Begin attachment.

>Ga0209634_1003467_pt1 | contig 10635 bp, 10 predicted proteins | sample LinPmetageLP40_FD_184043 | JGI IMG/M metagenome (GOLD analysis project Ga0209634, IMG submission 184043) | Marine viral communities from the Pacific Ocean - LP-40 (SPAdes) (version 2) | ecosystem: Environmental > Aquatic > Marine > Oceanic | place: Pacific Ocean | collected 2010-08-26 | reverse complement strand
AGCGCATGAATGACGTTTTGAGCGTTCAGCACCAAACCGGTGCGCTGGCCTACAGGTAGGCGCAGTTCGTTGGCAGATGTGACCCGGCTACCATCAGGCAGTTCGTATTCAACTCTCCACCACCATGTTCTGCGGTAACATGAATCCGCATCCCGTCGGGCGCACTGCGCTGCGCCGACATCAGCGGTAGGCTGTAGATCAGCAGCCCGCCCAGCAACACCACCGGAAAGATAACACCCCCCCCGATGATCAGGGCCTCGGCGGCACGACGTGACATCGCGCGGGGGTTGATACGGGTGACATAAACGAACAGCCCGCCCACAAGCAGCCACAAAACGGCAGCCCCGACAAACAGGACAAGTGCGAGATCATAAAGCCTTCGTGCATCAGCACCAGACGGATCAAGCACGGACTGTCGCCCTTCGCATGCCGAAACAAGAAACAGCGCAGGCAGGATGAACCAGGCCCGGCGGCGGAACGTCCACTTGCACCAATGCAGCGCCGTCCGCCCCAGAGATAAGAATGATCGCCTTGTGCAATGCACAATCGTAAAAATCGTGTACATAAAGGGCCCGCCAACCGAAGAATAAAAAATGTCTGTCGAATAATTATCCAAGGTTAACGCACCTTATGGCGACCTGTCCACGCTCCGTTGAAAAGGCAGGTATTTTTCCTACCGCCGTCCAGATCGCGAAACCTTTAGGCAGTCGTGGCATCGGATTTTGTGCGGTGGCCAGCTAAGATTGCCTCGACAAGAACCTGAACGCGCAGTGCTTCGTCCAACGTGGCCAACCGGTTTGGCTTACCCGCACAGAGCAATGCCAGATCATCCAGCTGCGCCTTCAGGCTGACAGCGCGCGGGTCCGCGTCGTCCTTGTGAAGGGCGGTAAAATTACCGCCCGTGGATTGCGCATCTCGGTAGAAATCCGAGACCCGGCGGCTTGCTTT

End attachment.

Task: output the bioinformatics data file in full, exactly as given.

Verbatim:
>Ga0209634_1003467_pt1 | contig 10635 bp, 10 predicted proteins | sample LinPmetageLP40_FD_184043 | JGI IMG/M metagenome (GOLD analysis project Ga0209634, IMG submission 184043) | Marine viral communities from the Pacific Ocean - LP-40 (SPAdes) (version 2) | ecosystem: Environmental > Aquatic > Marine > Oceanic | place: Pacific Ocean | collected 2010-08-26 | reverse complement strand
AGCGCATGAATGACGTTTTGAGCGTTCAGCACCAAACCGGTGCGCTGGCCTACAGGTAGGCGCAGTTCGTTGGCAGATGTGACCCGGCTACCATCAGGCAGTTCGTATTCAACTCTCCACCACCATGTTCTGCGGTAACATGAATCCGCATCCCGTCGGGCGCACTGCGCTGCGCCGACATCAGCGGTAGGCTGTAGATCAGCAGCCCGCCCAGCAACACCACCGGAAAGATAACACCCCCCCCGATGATCAGGGCCTCGGCGGCACGACGTGACATCGCGCGGGGGTTGATACGGGTGACATAAACGAACAGCCCGCCCACAAGCAGCCACAAAACGGCAGCCCCGACAAACAGGACAAGTGCGAGATCATAAAGCCTTCGTGCATCAGCACCAGACGGATCAAGCACGGACTGTCGCCCTTCGCATGCCGAAACAAGAAACAGCGCAGGCAGGATGAACCAGGCCCGGCGGCGGAACGTCCACTTGCACCAATGCAGCGCCGTCCGCCCCAGAGATAAGAATGATCGCCTTGTGCAATGCACAATCGTAAAAATCGTGTACATAAAGGGCCCGCCAACCGAAGAATAAAAAATGTCTGTCGAATAATTATCCAAGGTTAACGCACCTTATGGCGACCTGTCCACGCTCCGTTGAAAAGGCAGGTATTTTTCCTACCGCCGTCCAGATCGCGAAACCTTTAGGCAGTCGTGGCATCGGATTTTGTGCGGTGGCCAGCTAAGATTGCCTCGACAAGAACCTGAACGCGCAGTGCTTCGTCCAACGTGGCCAACCGGTTTGGCTTACCCGCACAGAGCAATGCCAGATCATCCAGCTGCGCCTTCAGGCTGACAGCGCGCGGGTCCGCGTCGTCCTTGTGAAGGGCGGTAAAATTACCGCCCGTGGATTGCGCATCTCGGTAGAAATCCGAGACCCGGCGGCTTGCTTT